"This is going to be our new normal."
Hurricanes in Iowa
A series of record breaking, hurricane-force storms blew across the Midwest on Wednesday, destroying homes, toppling trucks, and causing sweeping power outages — and experts say climate change is a driving factor.
The storms generated almost 20 tornadoes across Iowa, Minnesota, and Nebraska, CNN reports. One twister that hit southeastern Minnesota was even the first ever reported in the state during December.
The National Weather Service also said that there had been 55 reports of winds stronger than 75 mph across the Midwest. That’s the most ever recorded in the US in a single day.
The extreme weather came just days after the deadly and powerful tornadoes that swept through Kentucky and Southern Illinois, causing close to 100 deaths and even resulting in the deadly collapse of an Amazon warehouse.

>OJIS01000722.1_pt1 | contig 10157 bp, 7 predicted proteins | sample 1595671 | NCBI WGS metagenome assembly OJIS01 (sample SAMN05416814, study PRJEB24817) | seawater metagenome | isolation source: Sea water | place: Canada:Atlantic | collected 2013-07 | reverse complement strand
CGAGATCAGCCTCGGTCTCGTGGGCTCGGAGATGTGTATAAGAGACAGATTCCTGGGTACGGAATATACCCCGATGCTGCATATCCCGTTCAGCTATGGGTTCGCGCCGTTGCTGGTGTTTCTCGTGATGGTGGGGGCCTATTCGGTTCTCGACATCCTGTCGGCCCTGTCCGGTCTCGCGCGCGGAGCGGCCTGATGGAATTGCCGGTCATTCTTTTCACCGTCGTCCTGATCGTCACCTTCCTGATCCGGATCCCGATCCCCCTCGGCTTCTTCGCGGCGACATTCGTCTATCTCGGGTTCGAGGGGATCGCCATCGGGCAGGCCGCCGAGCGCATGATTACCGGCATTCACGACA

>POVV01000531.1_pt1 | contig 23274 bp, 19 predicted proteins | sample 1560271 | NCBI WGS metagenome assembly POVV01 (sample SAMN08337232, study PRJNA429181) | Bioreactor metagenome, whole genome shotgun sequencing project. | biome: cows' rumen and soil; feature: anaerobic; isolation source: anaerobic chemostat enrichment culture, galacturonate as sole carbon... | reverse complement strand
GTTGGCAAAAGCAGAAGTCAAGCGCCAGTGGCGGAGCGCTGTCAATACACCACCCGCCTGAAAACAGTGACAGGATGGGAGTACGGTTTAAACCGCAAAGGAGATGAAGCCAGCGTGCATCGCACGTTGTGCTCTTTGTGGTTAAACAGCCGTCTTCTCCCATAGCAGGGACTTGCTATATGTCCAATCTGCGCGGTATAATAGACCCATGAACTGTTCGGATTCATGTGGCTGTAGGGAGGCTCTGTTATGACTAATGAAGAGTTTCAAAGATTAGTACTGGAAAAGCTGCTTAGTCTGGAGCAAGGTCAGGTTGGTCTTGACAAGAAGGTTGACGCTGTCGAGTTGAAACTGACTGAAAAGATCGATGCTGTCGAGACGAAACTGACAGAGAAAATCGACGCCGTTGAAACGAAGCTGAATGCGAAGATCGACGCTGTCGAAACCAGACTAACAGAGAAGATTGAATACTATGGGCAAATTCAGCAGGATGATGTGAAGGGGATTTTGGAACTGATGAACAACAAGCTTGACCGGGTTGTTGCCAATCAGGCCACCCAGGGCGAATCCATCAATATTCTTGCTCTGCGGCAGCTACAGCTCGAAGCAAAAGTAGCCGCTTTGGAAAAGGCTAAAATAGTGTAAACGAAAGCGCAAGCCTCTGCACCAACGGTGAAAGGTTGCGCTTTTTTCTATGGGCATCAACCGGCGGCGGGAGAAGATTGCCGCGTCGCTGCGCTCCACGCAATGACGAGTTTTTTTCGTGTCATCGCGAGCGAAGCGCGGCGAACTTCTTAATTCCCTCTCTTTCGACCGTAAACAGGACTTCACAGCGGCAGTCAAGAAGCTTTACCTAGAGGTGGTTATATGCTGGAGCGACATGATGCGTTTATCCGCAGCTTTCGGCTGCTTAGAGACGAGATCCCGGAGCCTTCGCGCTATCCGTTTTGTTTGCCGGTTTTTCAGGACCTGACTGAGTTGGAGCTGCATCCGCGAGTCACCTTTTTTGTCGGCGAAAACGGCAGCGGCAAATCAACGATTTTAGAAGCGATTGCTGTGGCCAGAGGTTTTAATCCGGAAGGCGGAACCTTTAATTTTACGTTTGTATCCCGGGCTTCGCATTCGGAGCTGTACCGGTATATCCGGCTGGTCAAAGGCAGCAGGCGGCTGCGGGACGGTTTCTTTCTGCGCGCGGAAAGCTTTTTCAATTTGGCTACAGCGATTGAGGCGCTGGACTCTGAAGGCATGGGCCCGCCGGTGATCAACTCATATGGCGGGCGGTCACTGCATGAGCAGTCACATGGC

The New Normal
Of course, all of this is notable for a few reasons. For one, tornadoes are incredibly uncommon in the winter months due to the normal lack of warm weather that helps form them. However, as we continue to see the effects of anthropogenic climate change, that’s beginning to shift.
"This is going to be our new normal," FEMA chief Deanne Criswell told CNN. "The effects we are seeing of climate change are the crisis of our generation."
All told, it’s a part of a worrying and rising trend: extreme weather is going to get worse — and it won’t go away anytime soon.
READ MORE: More than 500K have no power across the central US after storms delivered a record spate of hurricane-force gusts [CNN]
More on extreme weather: Tornadoes Like Kentucky’s May Be Getting Stronger Due to Climate Change, Scientists Say